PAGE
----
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Ben Wattenberg joined AEI in 1977. He had been a speechwriter to Lyndon Johnson, an adviser to Humbert Humphrey, and a friend and long-time supporter of Senator Henry “Scoop” Jackson. Wattenberg was one of the great amateur demographers of our time, and he drew vivid portraits of the nation’s ever-changing population. In 1970, he and Richard Scammon wrote “The Real Majority,” a book that remains popular in political circles for its deep understanding of American political landscape. Wattenberg and Scammon were the first analysts to name a group on which election outcomes would turn.
In the American tradition, observance of the law as a supreme principle is two-pronged: it means that laws when made must not designate winners and losers, applying unequally to different persons or groups of society; it also means that all alike, those in elected office, enjoying positions of economic power, and the common laboring inhabitant, must follow the prescriptions of the law. […]
“Maybe Americans are viewing the economy more organically, something that with time has healed itself — regardless of Washington intervention like the 2009 fiscal stimulus of the Fed’s QE policy. Right now, for instance, President Obama is two points in the red on his economic approval rating [see above chart], though the trend has moved noticeably in his favor since late 2014. So not much credit there, yet. Another year and a half of jobs gains and wage growth, however, and Obama’s economic rating might be clearly positive. One could interpret that as the public giving Obama credit for steady, though unspectacular economic stewardship.” […]
And as you can see in the above chart, we are looking at 4.8% unemployment in the final quarter with the US basically at full employment as gauged by the broader U-6 unemployment-underemployment rate, at least according to GS. Now I can already hear the cries — especially from Republicans — of “What about the labor force participation rate?” It is currently about three percentage points lower than where it was prerecession — 62.9% vs. 66% — and Goldman sees it unchanged between now and late 2016. […]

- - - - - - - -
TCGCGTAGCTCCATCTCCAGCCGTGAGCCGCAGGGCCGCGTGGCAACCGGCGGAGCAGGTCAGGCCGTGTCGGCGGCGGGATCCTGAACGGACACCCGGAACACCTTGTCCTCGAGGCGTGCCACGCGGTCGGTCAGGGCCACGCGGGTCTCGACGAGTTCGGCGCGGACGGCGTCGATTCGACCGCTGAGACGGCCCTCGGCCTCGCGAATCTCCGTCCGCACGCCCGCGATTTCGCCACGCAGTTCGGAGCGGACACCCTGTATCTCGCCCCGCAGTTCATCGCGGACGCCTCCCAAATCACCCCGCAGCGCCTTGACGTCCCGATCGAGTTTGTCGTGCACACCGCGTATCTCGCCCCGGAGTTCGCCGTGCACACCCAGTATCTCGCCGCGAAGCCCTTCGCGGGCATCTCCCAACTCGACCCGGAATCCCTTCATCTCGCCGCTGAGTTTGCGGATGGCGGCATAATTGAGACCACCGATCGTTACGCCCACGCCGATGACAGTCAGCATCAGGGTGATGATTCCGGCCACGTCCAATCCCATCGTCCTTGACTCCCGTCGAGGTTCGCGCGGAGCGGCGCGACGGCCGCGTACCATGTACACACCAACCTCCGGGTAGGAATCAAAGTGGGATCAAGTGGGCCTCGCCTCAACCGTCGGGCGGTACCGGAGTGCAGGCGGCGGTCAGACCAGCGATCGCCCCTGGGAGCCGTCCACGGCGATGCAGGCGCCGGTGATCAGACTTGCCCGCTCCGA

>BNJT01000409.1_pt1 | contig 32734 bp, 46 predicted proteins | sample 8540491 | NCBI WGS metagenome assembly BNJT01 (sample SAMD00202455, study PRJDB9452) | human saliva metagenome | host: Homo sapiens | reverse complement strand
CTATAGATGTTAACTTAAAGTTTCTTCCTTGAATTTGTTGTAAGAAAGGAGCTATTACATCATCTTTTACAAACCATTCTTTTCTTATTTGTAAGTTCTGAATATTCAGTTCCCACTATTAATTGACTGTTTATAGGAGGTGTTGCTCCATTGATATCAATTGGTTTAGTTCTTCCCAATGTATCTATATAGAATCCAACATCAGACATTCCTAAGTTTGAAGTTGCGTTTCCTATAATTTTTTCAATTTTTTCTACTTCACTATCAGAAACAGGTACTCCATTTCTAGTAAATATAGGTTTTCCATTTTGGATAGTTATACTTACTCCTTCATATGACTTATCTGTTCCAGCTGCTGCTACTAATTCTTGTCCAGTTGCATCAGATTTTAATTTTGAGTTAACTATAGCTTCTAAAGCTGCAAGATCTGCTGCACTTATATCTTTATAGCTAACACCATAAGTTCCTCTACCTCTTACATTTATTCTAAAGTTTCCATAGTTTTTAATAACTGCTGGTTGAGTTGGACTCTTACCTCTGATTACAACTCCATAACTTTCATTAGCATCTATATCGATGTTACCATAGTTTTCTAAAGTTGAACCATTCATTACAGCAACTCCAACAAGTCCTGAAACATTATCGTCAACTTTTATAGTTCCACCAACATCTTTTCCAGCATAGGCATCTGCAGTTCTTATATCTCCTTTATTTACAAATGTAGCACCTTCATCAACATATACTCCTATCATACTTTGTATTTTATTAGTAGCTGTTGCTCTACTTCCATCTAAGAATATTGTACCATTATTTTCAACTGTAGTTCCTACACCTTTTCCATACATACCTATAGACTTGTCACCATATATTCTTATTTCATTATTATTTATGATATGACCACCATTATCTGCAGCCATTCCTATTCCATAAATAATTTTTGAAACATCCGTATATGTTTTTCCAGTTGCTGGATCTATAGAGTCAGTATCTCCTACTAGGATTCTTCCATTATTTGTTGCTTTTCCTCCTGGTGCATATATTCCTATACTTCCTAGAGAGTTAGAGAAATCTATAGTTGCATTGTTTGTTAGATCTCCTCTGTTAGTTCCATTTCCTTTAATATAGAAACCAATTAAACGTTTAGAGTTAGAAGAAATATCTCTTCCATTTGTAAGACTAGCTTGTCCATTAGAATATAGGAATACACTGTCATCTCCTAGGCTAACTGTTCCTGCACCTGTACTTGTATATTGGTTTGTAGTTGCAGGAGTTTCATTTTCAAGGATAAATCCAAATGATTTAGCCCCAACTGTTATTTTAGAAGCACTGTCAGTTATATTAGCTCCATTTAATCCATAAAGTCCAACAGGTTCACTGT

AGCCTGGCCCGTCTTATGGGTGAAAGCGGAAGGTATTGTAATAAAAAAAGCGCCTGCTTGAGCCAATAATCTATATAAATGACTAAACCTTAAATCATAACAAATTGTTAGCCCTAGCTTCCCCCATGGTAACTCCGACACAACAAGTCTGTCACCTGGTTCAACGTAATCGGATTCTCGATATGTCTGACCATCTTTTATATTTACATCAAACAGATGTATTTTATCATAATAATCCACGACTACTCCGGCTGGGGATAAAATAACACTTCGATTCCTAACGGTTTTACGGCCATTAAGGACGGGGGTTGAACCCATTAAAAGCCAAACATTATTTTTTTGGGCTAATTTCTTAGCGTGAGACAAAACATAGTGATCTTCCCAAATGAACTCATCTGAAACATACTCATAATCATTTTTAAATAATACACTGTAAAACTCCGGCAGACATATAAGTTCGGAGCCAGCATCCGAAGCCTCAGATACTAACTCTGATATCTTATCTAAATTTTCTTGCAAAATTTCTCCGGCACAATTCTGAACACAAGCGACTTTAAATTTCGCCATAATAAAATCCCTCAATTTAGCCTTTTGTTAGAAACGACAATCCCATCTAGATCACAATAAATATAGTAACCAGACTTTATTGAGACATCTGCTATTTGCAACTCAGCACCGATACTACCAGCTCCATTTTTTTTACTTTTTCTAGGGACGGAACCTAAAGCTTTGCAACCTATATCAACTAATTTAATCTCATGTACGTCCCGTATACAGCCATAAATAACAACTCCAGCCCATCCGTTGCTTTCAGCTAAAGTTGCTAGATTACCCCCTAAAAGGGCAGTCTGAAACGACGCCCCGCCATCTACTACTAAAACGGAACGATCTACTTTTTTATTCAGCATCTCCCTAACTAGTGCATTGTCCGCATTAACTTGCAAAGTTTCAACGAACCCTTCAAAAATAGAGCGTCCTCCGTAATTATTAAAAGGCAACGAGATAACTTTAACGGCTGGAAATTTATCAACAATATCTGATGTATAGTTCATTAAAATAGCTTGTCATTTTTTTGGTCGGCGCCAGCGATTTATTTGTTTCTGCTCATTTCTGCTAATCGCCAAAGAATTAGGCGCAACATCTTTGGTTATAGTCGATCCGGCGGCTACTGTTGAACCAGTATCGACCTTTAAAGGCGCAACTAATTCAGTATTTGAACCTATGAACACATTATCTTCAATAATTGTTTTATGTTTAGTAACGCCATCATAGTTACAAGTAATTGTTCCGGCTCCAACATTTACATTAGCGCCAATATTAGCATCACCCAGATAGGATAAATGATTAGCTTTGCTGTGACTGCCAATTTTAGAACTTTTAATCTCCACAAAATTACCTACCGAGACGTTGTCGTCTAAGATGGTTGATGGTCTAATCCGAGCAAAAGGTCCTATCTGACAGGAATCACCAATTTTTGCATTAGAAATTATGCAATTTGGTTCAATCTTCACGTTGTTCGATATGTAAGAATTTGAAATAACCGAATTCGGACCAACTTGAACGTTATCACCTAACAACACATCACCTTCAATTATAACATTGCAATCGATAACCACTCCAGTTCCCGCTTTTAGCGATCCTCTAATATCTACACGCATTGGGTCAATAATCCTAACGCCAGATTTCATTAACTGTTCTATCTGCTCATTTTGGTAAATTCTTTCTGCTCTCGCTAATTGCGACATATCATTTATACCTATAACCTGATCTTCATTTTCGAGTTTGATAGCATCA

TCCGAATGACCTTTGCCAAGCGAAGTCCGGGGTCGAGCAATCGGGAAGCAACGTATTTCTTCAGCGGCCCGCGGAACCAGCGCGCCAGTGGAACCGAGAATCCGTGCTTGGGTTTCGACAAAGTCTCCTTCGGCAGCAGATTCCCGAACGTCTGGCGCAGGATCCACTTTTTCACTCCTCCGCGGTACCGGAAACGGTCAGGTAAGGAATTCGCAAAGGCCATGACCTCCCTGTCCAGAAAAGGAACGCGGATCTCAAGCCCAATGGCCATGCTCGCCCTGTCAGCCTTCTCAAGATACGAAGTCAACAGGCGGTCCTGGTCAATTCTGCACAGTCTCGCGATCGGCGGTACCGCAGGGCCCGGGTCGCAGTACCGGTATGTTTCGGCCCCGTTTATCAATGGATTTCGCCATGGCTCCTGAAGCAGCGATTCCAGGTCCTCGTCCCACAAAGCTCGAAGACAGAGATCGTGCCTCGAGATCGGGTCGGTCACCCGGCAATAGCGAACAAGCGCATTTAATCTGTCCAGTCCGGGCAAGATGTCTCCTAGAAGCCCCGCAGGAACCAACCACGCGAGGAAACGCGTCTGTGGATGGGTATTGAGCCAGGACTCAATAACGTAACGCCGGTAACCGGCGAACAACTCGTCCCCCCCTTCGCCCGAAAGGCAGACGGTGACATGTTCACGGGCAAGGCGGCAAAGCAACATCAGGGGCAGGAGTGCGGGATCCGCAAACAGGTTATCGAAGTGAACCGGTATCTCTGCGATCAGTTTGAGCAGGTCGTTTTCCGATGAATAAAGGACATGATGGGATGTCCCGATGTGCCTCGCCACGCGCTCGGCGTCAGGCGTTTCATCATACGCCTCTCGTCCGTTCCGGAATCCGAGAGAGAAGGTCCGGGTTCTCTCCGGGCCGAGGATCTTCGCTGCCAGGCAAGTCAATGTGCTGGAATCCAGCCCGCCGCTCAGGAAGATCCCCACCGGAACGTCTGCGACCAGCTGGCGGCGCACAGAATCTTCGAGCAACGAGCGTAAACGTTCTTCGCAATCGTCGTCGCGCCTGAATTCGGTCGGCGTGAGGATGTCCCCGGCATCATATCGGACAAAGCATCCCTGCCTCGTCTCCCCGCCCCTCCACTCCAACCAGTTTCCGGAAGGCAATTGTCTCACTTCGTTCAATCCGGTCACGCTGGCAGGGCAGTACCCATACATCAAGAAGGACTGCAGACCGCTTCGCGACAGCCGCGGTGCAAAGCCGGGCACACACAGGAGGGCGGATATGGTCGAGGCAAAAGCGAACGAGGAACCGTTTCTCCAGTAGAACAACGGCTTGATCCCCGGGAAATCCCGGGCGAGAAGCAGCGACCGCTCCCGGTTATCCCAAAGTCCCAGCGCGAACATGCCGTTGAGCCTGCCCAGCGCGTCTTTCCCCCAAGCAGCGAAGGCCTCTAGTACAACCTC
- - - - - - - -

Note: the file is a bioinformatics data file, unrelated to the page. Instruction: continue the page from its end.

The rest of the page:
On Memorial Day, we honor the lives of military men and women who died in the service of their country. On this day of remembrance, we can also pause to consider the sacrifices of those who serve today. The military is held in the highest esteem by the American people. The Gallup Organization has been […]
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Our review of the data suggests that Americans express a relatively high level of confidence in the police, and this has changed little over time. That said, the percent of Americans who agree with the statement that blacks are discriminated against in the way they are treated by police has more than doubled from 25% when Harris first asked the question in 1969 to 53% in Harris’ online December survey. Blacks’ and whites’ opinions on questions of police behavior have moved closer to each other, but substantial gaps still exist.